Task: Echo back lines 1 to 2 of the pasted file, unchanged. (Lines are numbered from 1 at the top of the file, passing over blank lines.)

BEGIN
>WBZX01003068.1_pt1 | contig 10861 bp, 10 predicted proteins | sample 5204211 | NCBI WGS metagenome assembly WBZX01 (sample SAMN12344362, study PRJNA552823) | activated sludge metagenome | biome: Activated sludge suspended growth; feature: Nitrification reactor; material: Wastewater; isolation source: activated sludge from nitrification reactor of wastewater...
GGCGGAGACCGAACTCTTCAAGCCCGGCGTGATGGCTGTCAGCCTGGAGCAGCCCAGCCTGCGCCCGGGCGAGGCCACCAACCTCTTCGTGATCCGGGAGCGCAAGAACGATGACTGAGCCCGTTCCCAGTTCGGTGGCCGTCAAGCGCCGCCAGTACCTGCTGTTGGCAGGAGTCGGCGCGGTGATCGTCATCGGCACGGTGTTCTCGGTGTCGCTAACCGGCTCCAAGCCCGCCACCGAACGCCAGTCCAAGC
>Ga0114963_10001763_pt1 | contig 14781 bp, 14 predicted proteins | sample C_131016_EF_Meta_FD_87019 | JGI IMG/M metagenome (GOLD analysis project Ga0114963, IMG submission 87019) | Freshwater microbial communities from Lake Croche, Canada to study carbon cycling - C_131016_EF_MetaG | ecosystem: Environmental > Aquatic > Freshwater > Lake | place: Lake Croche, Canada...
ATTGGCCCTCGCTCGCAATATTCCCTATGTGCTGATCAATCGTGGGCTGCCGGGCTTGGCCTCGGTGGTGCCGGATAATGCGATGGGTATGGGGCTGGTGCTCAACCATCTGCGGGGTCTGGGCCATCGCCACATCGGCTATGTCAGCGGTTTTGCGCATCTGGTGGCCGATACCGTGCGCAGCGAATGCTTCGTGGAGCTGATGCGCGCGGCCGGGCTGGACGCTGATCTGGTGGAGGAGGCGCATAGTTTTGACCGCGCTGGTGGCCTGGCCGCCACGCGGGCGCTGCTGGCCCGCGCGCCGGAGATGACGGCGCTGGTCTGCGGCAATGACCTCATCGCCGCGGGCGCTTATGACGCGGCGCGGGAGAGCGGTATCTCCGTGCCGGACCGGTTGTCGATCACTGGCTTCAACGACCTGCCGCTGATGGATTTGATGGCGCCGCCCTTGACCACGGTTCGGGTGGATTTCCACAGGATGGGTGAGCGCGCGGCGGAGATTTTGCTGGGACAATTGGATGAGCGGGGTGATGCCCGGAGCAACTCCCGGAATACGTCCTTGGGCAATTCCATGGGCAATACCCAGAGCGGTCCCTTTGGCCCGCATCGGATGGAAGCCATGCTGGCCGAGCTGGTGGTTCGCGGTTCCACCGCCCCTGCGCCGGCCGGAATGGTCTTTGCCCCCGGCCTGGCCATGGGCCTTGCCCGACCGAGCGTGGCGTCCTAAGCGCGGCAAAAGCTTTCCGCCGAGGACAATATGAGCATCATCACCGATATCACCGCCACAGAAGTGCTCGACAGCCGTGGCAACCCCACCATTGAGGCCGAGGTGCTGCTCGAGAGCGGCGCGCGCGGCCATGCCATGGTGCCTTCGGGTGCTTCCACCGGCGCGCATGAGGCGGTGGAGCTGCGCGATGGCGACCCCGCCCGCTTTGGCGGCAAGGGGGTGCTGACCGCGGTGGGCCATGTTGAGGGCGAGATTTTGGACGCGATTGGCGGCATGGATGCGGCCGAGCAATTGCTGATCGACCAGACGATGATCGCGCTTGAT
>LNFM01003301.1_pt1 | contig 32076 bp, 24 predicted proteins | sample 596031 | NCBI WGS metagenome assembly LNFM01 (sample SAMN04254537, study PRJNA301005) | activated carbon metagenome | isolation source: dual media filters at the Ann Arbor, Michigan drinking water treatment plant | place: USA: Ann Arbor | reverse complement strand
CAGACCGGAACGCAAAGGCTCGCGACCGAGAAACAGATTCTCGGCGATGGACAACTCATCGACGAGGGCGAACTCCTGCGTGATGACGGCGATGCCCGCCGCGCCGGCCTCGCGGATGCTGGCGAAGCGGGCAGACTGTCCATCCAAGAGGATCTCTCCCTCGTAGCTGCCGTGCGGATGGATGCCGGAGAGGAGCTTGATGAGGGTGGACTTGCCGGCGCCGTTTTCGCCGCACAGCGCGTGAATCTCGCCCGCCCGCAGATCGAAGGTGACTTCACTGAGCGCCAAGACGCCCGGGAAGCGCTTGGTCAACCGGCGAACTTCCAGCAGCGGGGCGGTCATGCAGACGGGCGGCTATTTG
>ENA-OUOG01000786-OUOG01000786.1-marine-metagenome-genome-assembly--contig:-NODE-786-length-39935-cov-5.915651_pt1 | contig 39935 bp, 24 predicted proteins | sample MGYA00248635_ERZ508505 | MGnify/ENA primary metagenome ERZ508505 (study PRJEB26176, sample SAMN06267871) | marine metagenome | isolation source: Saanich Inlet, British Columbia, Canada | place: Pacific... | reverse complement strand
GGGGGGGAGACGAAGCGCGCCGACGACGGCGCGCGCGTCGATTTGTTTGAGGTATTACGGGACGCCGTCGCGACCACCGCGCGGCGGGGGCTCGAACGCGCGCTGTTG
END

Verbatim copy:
>WBZX01003068.1_pt1 | contig 10861 bp, 10 predicted proteins | sample 5204211 | NCBI WGS metagenome assembly WBZX01 (sample SAMN12344362, study PRJNA552823) | activated sludge metagenome | biome: Activated sludge suspended growth; feature: Nitrification reactor; material: Wastewater; isolation source: activated sludge from nitrification reactor of wastewater...
GGCGGAGACCGAACTCTTCAAGCCCGGCGTGATGGCTGTCAGCCTGGAGCAGCCCAGCCTGCGCCCGGGCGAGGCCACCAACCTCTTCGTGATCCGGGAGCGCAAGAACGATGACTGAGCCCGTTCCCAGTTCGGTGGCCGTCAAGCGCCGCCAGTACCTGCTGTTGGCAGGAGTCGGCGCGGTGATCGTCATCGGCACGGTGTTCTCGGTGTCGCTAACCGGCTCCAAGCCCGCCACCGAACGCCAGTCCAAGC